By Thom S. Rainer
I have a great love for local congregations. To be sure, I’ve never been in a perfect church. They just don’t exist.
But I still love local churches.
One of my greatest joys in the past several years has been to see and work with churches that have experienced significant turnaround. While that turnaround is typically evident in attendance numbers, it is much more than that.
I recently categorized those reasons some churches experience revitalization. I then compared them to churches that have not been revitalized. I found seven differences between the two sets of churches. These are the seven traits unique to the revitalized churches:
- The leaders and members faced reality. One of the reasons most churches don’t experience revitalization is their unwillingness to “look in the mirror.” Denial leads to decline which leads to death.
- Many in the church began explicitly praying for God to revitalize the church. I know of a leadership group in one church that prayed every week for over two years. The church is now in true revitalization.
- The churches had an explicit and clear focus on the gospel. Preaching became clearly gospel-centered. Ministries became gospel-centered. And many members began intentionally sharing the gospel, which brings me to the next reason.
- Members did not just talk evangelism; they did evangelism. I did not see a specific approach or methodology to share the gospel in these congregations. It was clear, however, that there was a more focused intentionality on sharing Christ than in many previous years.
- Many members in these churches began focusing on serving Christ through the church rather than seeking their own preferences. Another way of stating it is that these members became other-focused rather than self-focused. This attitude seemed to be directly connected to their prayers for revitalization.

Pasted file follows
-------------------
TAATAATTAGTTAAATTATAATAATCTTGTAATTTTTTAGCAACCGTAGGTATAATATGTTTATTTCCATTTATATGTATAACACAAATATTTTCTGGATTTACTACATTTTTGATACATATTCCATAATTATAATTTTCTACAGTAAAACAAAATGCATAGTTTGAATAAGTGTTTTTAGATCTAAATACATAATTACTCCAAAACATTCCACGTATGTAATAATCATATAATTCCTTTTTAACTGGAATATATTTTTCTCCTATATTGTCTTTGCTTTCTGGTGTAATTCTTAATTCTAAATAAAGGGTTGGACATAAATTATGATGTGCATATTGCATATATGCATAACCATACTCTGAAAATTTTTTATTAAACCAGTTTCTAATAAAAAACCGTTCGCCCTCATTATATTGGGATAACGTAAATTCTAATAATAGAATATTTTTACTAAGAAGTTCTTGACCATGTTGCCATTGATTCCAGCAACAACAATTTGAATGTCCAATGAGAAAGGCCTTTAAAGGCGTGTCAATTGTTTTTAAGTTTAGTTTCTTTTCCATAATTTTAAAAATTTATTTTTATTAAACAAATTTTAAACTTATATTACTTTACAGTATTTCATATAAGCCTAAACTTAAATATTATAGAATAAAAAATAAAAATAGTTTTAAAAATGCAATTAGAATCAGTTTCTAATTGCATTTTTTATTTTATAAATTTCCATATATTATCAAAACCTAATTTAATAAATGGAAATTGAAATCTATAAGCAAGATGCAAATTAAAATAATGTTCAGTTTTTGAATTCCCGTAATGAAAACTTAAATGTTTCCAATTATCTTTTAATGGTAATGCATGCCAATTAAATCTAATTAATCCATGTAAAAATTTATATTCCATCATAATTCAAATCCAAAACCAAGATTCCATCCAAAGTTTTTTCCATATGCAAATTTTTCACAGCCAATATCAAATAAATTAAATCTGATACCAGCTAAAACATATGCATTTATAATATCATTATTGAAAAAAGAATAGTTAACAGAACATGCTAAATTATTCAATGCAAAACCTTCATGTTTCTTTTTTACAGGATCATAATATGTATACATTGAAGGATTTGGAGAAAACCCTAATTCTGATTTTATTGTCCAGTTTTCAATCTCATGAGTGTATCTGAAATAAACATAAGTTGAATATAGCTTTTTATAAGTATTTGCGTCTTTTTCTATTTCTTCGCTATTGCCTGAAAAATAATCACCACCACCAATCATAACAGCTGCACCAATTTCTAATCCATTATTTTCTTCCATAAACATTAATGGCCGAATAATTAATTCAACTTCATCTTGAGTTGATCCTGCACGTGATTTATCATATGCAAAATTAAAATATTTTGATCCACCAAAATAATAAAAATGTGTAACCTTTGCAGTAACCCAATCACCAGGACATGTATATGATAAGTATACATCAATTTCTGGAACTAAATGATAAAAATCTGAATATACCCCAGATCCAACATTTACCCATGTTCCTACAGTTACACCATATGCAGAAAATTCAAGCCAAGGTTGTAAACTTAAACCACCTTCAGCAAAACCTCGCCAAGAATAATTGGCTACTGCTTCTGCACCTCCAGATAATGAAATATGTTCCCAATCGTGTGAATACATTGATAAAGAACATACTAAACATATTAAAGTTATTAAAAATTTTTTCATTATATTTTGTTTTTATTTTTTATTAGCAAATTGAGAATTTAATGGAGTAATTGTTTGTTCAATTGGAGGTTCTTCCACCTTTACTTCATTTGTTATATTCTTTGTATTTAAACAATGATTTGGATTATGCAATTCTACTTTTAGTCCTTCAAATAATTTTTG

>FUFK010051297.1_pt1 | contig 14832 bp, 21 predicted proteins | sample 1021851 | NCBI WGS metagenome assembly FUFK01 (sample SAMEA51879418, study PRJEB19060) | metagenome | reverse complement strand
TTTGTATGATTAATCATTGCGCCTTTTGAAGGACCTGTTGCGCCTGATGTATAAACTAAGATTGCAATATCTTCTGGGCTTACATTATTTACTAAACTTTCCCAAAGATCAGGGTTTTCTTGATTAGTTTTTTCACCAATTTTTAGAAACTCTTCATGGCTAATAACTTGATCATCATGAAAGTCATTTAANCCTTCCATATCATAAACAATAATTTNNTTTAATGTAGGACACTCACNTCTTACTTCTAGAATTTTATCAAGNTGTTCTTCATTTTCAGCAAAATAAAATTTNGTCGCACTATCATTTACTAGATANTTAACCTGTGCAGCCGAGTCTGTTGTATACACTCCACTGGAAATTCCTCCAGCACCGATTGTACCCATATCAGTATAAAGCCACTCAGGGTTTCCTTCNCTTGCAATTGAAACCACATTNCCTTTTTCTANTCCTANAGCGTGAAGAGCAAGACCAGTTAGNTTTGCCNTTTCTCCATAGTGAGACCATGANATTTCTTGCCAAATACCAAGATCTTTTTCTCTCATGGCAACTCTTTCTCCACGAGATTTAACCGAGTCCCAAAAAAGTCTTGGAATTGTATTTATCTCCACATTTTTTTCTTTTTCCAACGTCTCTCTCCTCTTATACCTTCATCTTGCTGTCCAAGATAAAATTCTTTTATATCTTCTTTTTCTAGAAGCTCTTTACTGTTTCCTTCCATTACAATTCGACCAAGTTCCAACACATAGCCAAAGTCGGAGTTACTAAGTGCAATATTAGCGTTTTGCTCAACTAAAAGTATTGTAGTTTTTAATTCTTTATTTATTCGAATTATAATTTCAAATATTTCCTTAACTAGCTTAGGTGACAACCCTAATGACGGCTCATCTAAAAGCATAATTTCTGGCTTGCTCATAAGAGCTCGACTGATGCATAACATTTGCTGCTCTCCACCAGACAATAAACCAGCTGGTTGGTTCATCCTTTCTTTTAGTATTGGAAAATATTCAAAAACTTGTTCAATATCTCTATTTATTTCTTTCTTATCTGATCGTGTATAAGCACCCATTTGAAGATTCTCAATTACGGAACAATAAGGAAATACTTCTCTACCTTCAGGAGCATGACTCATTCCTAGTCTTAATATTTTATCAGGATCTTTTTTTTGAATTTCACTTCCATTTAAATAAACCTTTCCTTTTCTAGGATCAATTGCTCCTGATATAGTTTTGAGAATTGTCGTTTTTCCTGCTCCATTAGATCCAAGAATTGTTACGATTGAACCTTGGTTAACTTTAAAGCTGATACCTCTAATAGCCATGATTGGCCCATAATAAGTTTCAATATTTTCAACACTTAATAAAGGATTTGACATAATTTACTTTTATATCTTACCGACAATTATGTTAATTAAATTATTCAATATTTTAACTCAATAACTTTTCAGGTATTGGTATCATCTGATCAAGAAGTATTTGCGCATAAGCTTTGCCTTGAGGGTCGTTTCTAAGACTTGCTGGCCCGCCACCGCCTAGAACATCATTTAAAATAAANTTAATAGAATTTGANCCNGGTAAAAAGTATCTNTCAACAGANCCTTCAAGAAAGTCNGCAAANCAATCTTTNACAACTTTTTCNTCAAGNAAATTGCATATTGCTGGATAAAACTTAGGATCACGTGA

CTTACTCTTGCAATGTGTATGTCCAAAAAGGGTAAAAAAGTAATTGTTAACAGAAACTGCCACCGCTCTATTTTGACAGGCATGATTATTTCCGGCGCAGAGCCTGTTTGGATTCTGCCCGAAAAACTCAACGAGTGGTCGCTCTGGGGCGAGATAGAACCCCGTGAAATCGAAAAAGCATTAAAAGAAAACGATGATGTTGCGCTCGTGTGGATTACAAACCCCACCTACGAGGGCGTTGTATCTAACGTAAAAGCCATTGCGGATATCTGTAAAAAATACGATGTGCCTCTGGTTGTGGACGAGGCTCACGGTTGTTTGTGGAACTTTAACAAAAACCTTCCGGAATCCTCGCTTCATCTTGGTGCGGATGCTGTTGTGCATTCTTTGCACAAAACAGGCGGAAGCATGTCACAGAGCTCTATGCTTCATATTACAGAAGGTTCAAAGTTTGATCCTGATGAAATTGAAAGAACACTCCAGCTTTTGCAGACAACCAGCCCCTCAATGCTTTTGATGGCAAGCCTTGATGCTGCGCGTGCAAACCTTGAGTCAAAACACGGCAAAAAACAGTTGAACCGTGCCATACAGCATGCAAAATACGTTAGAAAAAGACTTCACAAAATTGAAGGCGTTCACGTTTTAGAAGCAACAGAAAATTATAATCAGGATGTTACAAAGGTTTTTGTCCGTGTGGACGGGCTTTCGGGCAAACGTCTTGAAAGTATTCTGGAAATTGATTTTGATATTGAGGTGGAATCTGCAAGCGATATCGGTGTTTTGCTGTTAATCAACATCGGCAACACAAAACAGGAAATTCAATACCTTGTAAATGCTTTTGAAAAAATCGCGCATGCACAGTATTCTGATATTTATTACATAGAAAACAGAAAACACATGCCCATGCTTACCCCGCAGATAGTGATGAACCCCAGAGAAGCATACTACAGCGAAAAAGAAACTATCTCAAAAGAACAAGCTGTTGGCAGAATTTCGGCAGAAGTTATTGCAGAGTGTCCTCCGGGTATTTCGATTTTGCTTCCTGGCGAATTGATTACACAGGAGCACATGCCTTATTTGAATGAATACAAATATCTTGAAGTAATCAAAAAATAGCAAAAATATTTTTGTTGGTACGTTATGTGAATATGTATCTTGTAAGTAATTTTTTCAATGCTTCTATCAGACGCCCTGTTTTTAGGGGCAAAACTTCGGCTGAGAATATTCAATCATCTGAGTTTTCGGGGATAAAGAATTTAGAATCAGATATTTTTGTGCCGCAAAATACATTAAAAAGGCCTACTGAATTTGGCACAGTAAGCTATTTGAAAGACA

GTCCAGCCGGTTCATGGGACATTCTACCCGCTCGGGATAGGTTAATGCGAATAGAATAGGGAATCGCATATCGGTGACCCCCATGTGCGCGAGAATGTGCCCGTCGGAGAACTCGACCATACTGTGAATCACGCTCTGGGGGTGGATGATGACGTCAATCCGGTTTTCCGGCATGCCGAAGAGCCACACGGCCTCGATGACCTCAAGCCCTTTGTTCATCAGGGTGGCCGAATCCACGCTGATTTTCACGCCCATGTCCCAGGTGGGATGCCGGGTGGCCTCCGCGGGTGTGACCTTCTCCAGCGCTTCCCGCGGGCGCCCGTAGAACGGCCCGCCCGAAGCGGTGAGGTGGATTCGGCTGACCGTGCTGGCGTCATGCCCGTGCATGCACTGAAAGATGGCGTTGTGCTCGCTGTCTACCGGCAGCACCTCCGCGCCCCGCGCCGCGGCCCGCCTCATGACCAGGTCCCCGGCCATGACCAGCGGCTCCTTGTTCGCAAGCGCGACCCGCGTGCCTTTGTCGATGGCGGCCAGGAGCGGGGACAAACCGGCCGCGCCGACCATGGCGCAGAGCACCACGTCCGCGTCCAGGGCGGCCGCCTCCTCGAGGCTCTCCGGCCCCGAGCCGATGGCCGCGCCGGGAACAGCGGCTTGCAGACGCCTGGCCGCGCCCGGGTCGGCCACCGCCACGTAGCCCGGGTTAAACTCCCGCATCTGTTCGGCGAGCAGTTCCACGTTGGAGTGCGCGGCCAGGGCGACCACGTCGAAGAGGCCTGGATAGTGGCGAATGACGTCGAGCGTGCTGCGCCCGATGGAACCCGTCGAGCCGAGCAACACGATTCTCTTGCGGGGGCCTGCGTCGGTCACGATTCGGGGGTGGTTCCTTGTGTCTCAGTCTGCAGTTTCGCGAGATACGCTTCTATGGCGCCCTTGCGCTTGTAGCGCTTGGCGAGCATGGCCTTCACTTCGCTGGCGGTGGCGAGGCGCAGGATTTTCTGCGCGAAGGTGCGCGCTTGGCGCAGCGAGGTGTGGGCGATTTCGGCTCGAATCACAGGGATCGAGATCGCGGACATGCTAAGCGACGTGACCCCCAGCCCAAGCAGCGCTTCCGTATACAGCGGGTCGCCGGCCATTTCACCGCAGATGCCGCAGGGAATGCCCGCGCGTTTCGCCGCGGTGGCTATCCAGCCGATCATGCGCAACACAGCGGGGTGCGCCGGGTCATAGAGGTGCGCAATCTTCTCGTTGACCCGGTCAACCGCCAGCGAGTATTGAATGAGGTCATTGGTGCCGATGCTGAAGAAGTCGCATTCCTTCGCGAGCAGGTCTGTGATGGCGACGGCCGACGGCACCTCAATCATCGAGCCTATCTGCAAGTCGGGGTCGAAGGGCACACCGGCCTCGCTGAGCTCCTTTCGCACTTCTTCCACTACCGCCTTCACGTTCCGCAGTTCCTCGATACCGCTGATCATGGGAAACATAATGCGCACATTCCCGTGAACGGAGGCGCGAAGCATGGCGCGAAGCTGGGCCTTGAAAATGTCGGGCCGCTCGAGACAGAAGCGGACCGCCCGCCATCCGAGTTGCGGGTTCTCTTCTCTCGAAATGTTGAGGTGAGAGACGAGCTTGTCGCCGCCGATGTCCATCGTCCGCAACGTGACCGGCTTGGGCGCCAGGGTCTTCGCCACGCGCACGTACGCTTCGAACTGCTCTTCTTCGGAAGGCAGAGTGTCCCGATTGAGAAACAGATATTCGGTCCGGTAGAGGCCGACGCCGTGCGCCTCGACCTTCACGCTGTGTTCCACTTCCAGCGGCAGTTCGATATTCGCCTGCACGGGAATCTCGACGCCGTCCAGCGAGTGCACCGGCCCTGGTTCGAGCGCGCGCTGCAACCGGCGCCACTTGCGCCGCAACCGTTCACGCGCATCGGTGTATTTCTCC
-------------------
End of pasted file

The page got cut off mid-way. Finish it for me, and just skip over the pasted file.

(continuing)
- These churches raised the bar of expectations. Thus membership in these congregations became meaningful. Members moved from spectators to participants.
- The churches developed a clear process of discipleship. The members became more immersed in the Word. There was a clear and cogent plan to help members grow in their walk with Christ.
Do not count me among those who have their heads in the sand about the state of congregations in North America. As many as 100,000 churches are very sick or dying. Many more also need revitalization.
I hope you can join me for a video consultation on church revitalization at RevitalizedChurches.com. It will almost be like I’m at your church offering you guidance and hope toward the future. You can click here to sign up for the four-part overview of the series at no cost.
Yes, I remain an obnoxious optimist about local churches. I am seeing too many indicators of His work to believe otherwise. Let me hear from you. And I hope to see you in the video consultation on church revitalization.
What are your perspectives on the need for church revitalization? What do you think might be missing in many churches?